For the First Time, American Debt Shrinks
|December 15, 2008||Posted by Roshawn Watson under Uncategorized|
According to third quarter Federal Reserve’s flow of funds report, American debt has decreased for the first time. This comes in tandem with plummeting net worth of American households due mainly to declining home values.
American debt fell by $30 billion dollars in the third quarter to $13.91 trillion.
Debt Decline Not Entirely Voluntary
While it is true that consumers are spending and financing less, this change is not entirely voluntary. For example, we previously reported that credit cards were tightening credit worthiness criteria. Well, it is having a huge impact of the availability of credit. Auto dealers across the country have cited inability to obtain financing as a frequent reason for declining auto sales. Additionally, over the past few months interest rates have also shot up significantly, prompting consumers to borrow less to avoid carrying expensive credit balances.
The predominant contributors to the decrease in American household debt is that more than a million Americans have lost their homes to foreclosure since the housing crisis hit in August 2007. This means, their debts (remaining balance on the home) were transferred from them to the bank. Home mortgage debt decreased by 2.4% in the third quarter.
In addition to tougher credit lending criteria and foreclosures, the dramatic loss of nearly 2 million US jobs this year decreased the availability of dollars to spend. Since the gross domestic product is about 70% dependent on consumer spending, this represents a huge blow to the economy overall. Also, unemployment and underemployment make it more difficult to acquire credit for purchases, even if it is for necessities.
Collective Tightening of Belts
There has been a decided decrease in spending amongst many consumers across many income levels, even for wealthy households. For example, many wealthy families are firing unnecessary home staff because of tough economic times.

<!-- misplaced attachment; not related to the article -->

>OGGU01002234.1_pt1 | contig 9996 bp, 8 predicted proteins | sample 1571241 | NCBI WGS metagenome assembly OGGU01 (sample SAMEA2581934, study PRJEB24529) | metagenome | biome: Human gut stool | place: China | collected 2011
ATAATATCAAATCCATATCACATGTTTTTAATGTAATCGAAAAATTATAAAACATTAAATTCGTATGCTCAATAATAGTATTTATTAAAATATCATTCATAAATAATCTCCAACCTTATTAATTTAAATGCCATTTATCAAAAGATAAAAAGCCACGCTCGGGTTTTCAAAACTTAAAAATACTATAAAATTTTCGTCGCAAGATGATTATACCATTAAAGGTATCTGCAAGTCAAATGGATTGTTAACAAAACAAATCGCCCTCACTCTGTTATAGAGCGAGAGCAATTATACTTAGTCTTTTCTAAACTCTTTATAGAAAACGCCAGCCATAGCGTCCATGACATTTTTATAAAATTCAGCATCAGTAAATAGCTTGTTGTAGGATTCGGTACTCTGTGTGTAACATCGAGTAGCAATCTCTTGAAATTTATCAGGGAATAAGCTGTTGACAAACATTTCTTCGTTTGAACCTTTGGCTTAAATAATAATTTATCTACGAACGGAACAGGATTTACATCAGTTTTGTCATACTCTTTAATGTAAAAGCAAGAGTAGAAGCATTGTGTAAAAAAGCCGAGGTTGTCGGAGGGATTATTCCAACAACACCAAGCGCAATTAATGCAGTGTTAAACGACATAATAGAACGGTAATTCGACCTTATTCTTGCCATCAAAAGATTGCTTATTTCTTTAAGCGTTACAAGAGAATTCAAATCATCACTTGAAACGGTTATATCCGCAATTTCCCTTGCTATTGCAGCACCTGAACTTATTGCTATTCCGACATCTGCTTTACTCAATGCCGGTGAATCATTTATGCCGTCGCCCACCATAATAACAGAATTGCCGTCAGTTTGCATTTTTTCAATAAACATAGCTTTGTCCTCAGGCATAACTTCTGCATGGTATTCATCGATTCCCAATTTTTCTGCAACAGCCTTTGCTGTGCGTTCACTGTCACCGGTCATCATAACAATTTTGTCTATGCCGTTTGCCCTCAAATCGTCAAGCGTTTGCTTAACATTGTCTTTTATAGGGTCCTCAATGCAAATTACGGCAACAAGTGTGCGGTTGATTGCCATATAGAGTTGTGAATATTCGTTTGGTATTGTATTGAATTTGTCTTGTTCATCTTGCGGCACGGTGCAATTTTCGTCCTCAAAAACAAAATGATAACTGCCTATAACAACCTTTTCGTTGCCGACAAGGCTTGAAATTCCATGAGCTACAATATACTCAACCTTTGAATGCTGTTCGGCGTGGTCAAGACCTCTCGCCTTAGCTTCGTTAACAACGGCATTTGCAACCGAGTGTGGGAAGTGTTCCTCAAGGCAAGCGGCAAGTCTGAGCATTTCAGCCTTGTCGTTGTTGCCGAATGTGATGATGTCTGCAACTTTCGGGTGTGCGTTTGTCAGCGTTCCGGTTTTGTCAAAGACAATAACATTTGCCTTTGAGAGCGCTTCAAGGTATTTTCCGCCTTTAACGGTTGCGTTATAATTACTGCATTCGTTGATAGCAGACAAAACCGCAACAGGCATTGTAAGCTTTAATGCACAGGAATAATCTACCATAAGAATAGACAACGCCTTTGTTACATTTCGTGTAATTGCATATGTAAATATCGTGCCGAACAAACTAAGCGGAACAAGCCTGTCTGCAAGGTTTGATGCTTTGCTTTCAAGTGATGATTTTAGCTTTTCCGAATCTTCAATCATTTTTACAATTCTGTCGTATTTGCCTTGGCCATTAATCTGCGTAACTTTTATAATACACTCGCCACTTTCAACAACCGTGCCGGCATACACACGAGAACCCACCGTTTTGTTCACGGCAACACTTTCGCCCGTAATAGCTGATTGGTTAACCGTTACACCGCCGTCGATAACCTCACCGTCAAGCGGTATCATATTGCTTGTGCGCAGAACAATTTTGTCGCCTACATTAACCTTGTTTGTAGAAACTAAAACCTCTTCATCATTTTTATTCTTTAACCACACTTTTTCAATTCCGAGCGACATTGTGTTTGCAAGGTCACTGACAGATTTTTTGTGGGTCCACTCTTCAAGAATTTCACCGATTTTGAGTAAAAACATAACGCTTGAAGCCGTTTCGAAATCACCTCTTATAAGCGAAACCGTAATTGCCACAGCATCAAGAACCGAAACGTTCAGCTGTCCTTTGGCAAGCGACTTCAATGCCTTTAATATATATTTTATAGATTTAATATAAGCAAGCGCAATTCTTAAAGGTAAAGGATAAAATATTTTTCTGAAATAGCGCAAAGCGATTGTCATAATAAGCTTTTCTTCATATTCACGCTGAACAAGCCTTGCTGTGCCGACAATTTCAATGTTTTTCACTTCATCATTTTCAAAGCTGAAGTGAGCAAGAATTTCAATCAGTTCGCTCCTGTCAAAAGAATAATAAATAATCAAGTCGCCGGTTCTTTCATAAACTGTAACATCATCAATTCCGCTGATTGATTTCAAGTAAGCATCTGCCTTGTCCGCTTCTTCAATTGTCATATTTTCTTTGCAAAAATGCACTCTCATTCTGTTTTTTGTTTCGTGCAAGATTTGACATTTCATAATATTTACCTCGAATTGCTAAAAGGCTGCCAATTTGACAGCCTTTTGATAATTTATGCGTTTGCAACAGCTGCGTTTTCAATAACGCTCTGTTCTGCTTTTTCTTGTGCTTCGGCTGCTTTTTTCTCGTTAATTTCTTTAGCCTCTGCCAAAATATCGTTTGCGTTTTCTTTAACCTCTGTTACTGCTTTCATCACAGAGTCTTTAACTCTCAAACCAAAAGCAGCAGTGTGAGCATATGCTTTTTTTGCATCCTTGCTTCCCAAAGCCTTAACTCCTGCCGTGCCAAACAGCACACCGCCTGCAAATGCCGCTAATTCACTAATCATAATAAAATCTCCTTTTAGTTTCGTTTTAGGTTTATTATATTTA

Americans are becoming increasingly more inclined to spend less as we distance ourselves from stores such as Neiman Marcus, Jimmy Choo, and Best Buy. Although not everyone has changed, several indicators suggest that frugality is becoming an increasing trend.
For example, large vehicle sales have declined 43% whereas Vespa sales increased by 146% over the course of last year. Note that sales for small vehicles increased by 10% over the course of last year. People are avoiding expensive coffee shops like a plague, which prompted Starbucks to recently close 600 stores. Also, according to the NPD group, more and more people are eating meals prepared from home.
Additionally, there is a whole simplicity movement evolving. For example, some are now observing Buy Nothing Day. Books are beginning to celebrate the process of buying nothing for a year. Even some youth are developing an increased interest in saving money on clothes through second-hand shops. Victoria Becham and Heidi Klum received positive PR for taking their kids to Target to shop.
Many American households are becoming thrifty at the same time. Also, there has been a particularly steep rise in the savings rate recently as well. By comparison, throughout the housing bubble, the consumers had a savings rate of zero. This represents a shift in thinking about finances. Just last year, the debt to income level was 19% (according to Smart Money Magazine).
It is hard to view money as the most easily renewable resources while the overall American net worth has lost about 11.1% this year, household worth dropped $2.8 trillion, and people are losing their jobs all around you. Only time will show whether this new frugality is just discipline during tough economic times or good financial habits to build long-lasting wealth.
Copyright 2012, Roshawn Watson, Pharm.D., Ph.D. All Rights Reserved.